Architectural Digest January 2021

Architectural Digest is the world's foremost design authority, showcasing the work of top architects and interior decorators. It continues to set new benchmarks for how to live well—what to buy, what to see and do, where to travel, and who to watch on the fast-paced, multifaceted global design scene.

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11 Edições

nesta edição

1 minutos
knock on wood


2 minutos
editor’s letter

“Jean-Michel Frank was the apostle of minimalism. He was an authority who broke many barriers, changed the aesthetic, and still inspires many 80 years on—including me.”—Pierre Yovanovitch Meriting a spot on the annual AD100 list is an intensely desired honor among architects, interior designers, and landscape designers. I contend that whether a professional lands on it once in their career or several times, it is like being an Oscar winner: Once AD100, always AD100. No one can—or should!—win every year. The editors of AD worked more purposefully than ever on our 2021 list. We keenly felt that this year’s list should reflect the depth and diversity of talent in the U.S. and internationally. I hope that readers will find it inspiring and full of the sense of promise and discovery that…

2 minutos
right on target

France’s leading steel manufacturer, Ugine-Gueugnon, wanted to up the glam factor on stainless steel back in 1968. At its invitation, the Paris designer Maria Pergay—already known for her exquisite way with silver—considered transmuting some of her signature objects and accessories into Uginox, the company’s brand of the industrial material. But then she had a better idea: How about furniture? Unveiled at Galerie Maison et Jardin amid the heated political riots known as May 68, the line included the Wave desk, Flying Carpet daybed, and Ring chair. The presentation was a hit, reports gallerist Suzanne Demisch, who represents Pergay’s work at Demisch Danant in Manhattan: “Pierre Cardin bought everything.” “It is the fruit, if you will, of my first artistic success,” Pergay, now 90, told AD in 2018 of the chair, which…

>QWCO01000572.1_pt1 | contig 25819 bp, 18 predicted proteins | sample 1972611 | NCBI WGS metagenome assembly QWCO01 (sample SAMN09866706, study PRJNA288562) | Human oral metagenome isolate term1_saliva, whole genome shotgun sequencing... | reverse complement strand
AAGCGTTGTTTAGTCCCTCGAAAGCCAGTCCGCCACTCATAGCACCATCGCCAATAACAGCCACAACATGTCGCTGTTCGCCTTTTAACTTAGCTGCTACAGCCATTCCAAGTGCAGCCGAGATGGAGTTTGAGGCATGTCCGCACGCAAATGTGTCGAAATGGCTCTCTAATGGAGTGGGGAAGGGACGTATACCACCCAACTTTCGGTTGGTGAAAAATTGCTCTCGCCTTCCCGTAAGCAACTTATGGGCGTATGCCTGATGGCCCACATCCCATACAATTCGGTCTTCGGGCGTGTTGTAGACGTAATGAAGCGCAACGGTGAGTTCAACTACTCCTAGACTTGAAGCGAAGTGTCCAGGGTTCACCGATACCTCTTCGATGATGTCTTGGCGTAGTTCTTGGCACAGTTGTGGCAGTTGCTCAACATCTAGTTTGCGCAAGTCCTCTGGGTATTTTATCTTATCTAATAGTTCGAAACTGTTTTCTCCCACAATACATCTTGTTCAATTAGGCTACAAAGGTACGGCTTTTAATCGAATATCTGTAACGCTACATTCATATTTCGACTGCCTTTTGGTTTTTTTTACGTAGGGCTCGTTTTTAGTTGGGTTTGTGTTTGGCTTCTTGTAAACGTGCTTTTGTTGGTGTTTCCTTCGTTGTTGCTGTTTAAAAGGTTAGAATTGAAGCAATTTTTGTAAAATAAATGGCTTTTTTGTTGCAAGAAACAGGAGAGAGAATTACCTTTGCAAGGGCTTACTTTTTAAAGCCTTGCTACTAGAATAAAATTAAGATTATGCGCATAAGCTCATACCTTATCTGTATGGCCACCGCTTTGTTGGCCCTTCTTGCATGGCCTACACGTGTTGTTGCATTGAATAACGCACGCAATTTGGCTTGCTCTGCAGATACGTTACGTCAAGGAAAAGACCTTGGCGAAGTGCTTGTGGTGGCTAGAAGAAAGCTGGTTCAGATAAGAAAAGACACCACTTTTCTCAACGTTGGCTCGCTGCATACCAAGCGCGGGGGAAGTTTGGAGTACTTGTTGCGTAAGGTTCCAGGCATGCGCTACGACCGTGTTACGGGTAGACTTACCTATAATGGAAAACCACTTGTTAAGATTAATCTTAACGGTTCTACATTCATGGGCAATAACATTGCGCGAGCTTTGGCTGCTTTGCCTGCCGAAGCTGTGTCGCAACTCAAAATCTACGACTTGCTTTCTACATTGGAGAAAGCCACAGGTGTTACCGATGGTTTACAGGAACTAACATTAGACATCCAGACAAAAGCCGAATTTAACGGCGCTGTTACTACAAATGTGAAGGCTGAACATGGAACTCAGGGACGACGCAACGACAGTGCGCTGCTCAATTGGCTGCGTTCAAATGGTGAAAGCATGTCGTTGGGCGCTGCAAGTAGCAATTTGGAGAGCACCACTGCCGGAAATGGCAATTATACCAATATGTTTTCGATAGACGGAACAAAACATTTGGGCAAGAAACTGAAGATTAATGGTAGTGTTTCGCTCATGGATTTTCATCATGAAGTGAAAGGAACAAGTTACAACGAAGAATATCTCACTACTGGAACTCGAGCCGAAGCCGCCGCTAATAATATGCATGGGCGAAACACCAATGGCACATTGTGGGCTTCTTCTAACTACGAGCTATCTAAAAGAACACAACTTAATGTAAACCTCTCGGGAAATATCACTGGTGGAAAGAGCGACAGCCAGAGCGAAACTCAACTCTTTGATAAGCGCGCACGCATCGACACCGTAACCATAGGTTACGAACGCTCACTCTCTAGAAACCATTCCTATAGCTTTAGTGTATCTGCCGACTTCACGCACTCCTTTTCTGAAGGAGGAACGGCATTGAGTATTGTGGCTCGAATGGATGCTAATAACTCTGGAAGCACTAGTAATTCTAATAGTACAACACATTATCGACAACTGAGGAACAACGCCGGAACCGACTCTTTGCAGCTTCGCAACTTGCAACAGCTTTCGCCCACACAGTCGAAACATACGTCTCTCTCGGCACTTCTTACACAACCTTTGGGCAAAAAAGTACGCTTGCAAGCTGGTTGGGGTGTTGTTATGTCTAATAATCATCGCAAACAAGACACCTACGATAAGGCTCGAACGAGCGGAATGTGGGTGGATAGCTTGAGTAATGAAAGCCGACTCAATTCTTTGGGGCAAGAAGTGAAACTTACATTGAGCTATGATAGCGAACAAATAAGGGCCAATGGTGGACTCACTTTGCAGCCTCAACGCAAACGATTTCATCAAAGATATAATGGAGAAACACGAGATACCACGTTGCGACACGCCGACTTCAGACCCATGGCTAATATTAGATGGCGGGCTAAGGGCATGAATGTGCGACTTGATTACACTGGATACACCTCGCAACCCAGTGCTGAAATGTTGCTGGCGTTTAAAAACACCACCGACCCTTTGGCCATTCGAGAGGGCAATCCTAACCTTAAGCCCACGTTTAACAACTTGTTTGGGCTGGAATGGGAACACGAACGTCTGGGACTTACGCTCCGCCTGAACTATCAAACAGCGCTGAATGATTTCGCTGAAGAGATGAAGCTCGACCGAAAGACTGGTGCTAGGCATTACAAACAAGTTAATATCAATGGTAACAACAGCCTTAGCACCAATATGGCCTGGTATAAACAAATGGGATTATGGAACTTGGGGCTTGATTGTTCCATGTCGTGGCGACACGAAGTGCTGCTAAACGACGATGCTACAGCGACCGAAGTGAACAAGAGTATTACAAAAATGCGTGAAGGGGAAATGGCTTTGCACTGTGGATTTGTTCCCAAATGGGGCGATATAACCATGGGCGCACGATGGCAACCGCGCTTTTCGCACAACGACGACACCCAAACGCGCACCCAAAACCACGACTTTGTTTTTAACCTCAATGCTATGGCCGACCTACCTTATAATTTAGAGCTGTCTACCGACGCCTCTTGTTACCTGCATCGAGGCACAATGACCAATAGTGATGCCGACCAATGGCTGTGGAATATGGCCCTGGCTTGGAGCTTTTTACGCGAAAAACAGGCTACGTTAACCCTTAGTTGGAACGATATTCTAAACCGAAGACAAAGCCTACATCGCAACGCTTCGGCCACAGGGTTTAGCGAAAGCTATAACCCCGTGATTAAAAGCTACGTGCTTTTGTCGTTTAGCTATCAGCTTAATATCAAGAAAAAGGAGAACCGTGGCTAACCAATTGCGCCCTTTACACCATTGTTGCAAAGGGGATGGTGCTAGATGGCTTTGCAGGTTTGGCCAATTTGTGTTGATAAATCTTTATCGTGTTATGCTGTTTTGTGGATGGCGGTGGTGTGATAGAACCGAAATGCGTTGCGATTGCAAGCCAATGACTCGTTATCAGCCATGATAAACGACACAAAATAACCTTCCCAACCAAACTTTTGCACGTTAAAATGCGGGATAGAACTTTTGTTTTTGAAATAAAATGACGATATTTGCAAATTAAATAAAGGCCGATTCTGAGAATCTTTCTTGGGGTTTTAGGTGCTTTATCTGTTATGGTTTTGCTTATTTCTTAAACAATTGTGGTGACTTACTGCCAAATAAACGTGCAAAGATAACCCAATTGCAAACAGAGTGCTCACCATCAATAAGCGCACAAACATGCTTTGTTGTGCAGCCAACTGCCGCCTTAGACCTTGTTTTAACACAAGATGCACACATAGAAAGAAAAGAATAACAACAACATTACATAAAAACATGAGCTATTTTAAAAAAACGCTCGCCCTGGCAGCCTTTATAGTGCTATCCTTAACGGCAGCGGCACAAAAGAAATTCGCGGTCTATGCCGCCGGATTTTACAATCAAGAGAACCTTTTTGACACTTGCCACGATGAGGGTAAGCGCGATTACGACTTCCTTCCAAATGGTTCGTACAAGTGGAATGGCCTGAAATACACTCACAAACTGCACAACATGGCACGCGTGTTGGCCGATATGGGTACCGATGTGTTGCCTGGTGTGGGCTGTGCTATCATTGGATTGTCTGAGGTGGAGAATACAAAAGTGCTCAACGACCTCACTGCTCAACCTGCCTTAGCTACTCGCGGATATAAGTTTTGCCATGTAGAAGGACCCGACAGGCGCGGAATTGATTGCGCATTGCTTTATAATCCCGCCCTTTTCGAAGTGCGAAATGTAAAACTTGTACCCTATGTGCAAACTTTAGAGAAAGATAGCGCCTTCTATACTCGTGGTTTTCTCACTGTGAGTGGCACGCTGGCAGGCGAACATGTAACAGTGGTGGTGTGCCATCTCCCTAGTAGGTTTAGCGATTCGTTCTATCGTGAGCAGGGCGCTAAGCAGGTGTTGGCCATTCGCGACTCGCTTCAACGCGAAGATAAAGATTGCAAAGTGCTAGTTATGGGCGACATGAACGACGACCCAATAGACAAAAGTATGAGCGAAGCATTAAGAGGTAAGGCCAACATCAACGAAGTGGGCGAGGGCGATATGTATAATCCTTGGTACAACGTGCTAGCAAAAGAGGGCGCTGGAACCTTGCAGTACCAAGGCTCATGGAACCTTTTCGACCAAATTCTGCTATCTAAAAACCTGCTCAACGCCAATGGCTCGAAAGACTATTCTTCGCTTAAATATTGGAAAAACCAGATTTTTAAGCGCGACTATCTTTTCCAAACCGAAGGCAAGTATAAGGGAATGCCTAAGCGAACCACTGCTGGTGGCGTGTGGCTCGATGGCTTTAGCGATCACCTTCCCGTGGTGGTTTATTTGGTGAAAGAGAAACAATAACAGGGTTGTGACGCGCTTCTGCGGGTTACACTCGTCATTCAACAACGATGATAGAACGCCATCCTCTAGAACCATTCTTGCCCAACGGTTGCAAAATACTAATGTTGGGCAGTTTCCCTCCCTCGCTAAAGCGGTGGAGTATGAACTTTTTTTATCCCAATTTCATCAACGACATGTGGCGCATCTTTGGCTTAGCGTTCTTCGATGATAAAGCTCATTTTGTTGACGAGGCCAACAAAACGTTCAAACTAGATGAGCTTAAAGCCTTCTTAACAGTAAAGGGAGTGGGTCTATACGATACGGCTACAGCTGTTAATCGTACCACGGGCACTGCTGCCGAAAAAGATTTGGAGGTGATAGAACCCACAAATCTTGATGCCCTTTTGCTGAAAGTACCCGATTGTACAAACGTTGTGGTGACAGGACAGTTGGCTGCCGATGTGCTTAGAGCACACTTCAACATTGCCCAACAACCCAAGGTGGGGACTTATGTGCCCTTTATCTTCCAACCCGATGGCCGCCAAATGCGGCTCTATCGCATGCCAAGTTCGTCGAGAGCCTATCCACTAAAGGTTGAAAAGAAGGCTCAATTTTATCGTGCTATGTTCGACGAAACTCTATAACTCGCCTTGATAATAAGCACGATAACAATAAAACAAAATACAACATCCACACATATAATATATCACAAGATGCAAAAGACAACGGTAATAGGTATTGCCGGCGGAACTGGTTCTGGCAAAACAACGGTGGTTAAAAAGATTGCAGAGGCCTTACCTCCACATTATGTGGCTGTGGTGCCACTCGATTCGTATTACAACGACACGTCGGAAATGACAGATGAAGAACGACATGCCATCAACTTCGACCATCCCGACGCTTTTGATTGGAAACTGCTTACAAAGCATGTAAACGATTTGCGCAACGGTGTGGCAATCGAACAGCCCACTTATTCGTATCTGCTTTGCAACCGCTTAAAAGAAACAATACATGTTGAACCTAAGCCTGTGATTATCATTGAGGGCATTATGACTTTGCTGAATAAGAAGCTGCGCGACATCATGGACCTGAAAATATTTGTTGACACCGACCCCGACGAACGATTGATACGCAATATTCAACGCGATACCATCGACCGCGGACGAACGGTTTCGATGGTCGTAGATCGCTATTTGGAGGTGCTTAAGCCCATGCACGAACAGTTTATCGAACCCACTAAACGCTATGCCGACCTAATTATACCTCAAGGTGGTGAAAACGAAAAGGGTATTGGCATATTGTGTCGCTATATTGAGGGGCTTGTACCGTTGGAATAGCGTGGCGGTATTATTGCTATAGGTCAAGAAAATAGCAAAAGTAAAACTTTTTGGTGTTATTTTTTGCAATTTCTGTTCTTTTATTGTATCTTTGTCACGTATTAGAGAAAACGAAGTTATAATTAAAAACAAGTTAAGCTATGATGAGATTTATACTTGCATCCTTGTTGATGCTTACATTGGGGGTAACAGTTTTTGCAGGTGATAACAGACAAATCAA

3 minutos
studio craft

Stepping inside Giancarlo Valle’s Manhattan studio, one can feel a bit like Alice in Wonderland. A quick look around the Chinatown loft reveals a spellbinding cache of tiny furniture and homes—models for the AD100 designer’s impressive slate of current work. A maquette for a West Village town-house renovation shows an exquisite bathroom wrapped in end-grain oakwood. A rustic structure captures the country-home concept he is hatching with Green River Project. And a cylindrical model hints at the daring powder room he’s creating for a ground-up Craftsman-style cottage in Carmel, California, his most significant commission to date. “We carve out all the windows, all the human-scale elements, all the furniture,” explains Valle, noting that the architecture program at Princeton, where he got his master’s, emphasized model making. “When you see everything in…

1 minutos
forks in the road

3 minutos
feel the glow

Alot of what I do is a leap of faith,” says Alison Berger, a celebrated Los Angeles–based artist known for manipulating glass into one-of-kind lighting, furnishings, and other spellbinding objects. “I feel called to bring beauty. That is the baseline of my work. But the narrative takes a piece where it wants to go.” Where she has gone, most recently, is uncharted creative territory. Berger is now debuting a series of collections for RH—arguably her most ambitious project to date and a radical departure from her atelier practice. “I had never seriously thought about not making something in my own studio,” recalls Berger, who has created bespoke pieces for the home-furnishings company Holly Hunt for more than 20 years. In 2017, however, a chance encounter with RH chairman and CEO Gary…